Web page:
Eastern Michigan University cites its improved student advising procedures and new analytical tools as part of plan to continue increasing graduation rates

Graduates at commencement ceremony at Convocation Center

YPSILANTI – Eastern Michigan University, which has shown significant yearly improvements in its graduation rate, plans to further increase the rate at which entering freshman graduate the University, primarily through a strong focus on student advising processes.

The University’s four-year, five-year and six-year graduation rates have increased across the board in recent years. Four-year rates have increased by nearly 7 percent since 2010. Five-year rates increased by 8 percent since 2009 and the six-year graduation rate reached 45 percent for students who entered Eastern as freshmen in 2012, an increase of nearly 5 percent from the previous year’s entering cohort, according to figures from the EMU Office of Institutional Research and Information Management (IRIM).

In addition, for students with financial needs who receive Pell Grants, the graduation rate has increased more than 6 percent in the last year. The current 36 percent six-year graduation rate for students receiving Pell Grants has grown over the past thirteen years, and is now the highest on record. Please see the chart outlining completion rates. 

The University has made student retention and completion an institutional priority, and is seeking to further improve on those numbers through a variety of goals and actions, most notably a continued focus on targeted advising services, said Michael Tew, associate provost and associate vice president for academic programming and services.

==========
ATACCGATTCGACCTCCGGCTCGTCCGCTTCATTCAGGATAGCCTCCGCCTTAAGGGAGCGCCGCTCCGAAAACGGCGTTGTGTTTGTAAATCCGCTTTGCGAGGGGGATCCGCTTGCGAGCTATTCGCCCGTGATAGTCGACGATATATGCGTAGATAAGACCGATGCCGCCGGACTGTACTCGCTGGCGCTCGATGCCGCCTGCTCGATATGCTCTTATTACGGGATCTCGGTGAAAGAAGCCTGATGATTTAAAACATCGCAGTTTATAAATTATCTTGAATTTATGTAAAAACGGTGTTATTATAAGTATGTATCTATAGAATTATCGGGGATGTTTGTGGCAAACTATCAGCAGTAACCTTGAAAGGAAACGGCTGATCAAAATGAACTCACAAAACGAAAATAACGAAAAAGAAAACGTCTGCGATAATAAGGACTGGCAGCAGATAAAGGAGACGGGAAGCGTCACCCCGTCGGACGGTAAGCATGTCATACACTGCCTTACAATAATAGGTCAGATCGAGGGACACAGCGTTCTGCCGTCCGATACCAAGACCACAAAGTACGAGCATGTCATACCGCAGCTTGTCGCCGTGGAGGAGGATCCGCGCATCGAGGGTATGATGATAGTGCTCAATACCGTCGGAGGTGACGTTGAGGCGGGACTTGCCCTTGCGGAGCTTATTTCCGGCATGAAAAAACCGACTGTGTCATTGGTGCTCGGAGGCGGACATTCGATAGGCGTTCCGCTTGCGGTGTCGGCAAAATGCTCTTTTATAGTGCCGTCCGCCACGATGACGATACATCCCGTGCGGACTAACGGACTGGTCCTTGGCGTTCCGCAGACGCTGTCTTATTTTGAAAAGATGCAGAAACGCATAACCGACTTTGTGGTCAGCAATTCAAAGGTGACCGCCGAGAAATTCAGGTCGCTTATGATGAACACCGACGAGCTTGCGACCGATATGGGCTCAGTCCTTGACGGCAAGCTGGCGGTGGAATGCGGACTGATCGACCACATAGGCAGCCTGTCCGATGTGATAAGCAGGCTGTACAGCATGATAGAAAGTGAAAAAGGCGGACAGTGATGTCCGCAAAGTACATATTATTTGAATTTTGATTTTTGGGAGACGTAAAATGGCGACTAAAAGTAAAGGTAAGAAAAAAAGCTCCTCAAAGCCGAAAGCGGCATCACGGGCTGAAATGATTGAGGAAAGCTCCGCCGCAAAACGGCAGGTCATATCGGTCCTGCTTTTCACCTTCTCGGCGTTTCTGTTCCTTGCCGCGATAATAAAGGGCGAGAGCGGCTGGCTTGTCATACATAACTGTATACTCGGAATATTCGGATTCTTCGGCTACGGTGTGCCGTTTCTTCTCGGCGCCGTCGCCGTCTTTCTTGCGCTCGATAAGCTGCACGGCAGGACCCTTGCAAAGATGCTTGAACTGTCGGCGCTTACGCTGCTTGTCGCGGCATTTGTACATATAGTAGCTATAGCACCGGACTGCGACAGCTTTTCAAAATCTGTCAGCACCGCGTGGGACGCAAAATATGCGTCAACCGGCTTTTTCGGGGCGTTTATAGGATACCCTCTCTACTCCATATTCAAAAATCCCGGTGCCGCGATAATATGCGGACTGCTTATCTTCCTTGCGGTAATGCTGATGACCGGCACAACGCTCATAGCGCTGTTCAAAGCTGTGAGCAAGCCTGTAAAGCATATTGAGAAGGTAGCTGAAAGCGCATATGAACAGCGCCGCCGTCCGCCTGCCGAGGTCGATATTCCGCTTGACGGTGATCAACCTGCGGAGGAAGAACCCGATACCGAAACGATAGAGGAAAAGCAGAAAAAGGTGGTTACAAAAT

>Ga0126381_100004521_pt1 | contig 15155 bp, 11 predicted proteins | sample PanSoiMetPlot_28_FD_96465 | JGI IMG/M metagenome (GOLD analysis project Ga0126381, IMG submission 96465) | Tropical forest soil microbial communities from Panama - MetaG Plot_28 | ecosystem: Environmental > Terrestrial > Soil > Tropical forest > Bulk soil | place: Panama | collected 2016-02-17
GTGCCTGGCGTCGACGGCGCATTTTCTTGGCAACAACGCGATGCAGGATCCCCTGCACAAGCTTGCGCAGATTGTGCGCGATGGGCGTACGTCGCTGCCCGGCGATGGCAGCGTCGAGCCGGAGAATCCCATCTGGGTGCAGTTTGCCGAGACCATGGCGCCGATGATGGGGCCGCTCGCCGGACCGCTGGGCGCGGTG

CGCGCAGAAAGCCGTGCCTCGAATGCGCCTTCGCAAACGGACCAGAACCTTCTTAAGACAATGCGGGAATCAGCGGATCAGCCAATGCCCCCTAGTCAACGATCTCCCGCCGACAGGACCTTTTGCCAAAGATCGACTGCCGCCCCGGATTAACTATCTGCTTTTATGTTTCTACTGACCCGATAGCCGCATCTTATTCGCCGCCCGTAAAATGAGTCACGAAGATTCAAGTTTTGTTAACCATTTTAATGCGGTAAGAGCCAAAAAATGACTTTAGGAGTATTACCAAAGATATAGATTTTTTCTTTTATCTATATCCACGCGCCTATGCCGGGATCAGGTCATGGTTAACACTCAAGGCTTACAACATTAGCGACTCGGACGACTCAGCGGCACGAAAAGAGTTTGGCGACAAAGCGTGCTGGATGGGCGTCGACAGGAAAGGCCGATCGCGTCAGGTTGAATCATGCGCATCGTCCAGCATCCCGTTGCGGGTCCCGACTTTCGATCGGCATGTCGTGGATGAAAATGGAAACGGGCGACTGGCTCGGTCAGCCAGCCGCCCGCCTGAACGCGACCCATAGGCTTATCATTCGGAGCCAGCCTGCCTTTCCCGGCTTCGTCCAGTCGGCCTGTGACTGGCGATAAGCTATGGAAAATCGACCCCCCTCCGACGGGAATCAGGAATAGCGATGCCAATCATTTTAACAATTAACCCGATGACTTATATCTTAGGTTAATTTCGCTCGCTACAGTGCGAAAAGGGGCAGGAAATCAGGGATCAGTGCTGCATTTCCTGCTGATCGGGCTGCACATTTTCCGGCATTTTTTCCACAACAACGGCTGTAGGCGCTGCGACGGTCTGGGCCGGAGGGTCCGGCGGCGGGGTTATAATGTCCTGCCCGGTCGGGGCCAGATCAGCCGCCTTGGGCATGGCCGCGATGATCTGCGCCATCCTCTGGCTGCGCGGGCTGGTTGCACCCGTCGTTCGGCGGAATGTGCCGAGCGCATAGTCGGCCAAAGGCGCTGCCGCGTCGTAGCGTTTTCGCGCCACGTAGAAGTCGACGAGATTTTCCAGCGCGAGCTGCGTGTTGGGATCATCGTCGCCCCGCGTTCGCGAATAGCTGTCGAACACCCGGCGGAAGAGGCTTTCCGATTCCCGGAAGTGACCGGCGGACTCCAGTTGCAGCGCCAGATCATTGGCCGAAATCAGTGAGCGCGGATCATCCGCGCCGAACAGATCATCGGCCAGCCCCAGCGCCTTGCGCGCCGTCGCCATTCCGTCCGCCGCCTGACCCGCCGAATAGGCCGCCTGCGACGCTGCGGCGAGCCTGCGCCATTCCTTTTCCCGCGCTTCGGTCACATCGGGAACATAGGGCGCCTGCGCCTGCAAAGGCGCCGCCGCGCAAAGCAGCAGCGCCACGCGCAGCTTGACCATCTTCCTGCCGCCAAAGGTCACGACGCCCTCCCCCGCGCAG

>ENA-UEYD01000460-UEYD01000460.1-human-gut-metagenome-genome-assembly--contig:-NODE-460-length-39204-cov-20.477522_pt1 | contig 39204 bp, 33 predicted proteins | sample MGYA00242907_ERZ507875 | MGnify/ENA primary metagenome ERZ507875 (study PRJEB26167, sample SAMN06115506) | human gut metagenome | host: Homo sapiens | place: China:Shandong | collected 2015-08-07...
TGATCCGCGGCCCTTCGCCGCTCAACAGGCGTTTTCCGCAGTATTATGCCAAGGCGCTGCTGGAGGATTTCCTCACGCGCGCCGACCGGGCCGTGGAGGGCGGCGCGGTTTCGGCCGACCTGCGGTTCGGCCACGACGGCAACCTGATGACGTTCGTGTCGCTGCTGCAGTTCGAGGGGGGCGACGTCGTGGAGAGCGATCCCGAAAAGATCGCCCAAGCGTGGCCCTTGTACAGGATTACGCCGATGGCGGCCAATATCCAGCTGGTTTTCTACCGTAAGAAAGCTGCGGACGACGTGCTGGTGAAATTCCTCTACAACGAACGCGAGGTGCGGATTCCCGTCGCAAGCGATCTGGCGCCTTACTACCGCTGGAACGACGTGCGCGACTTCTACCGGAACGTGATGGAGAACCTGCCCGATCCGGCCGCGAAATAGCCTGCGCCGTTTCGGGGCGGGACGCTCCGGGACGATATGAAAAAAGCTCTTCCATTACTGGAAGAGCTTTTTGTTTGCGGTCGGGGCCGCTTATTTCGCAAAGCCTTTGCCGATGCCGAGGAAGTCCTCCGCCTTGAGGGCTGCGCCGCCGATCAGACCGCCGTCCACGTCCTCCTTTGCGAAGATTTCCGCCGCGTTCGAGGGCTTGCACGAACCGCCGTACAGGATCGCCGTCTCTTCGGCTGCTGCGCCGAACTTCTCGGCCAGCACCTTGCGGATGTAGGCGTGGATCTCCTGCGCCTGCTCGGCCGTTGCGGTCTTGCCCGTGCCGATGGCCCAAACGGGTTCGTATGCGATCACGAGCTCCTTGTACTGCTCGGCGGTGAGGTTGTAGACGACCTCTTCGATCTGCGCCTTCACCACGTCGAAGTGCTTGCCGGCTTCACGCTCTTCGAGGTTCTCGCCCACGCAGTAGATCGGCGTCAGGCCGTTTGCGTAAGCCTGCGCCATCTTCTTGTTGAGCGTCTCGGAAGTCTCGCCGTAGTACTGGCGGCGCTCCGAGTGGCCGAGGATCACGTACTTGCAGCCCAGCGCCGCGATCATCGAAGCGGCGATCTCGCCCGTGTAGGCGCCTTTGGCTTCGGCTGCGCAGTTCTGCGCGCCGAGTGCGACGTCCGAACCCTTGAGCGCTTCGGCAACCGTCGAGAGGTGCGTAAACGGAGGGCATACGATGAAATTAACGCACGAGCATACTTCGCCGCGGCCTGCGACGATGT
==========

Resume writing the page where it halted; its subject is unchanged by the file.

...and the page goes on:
Eastern seeks to increase the overall six-year graduation rate to 48 percent by 2021 (for the fall 2015 cohort), and then to 50 percent by 2023. The University seeks to ultimately rank in the top 20 percent for peer public universities in its research class, which would presently require a rate of better than 53.4 percent, Tew said.

 The University also seeks to increase the six-year completion rate for first generation and ethnically underrepresented groups by 3 percent.

The University plans to bring about such results through continuing to implement and revise a degree completion program developed in 2014. Such efforts will come as part of Eastern’s participation in the Higher Learning Commission’s Student Success Academy.

Key elements of the graduation plan include:

• Improved advising procedures. Eastern now locates advising services within the specific college a student is enrolled, Tew said.

“We seek to give students the ability to make good decisions within each college, which can make a huge difference in their academic success,” he said. “We’ve made advising in each of the colleges more visible and central to students’ experiences.”

Tew notes that academic preparation and planning can vary considerably among each of Eastern’s five colleges, which include the Colleges of Arts and Sciences, Technology, Business, Education, and Health and Human Services.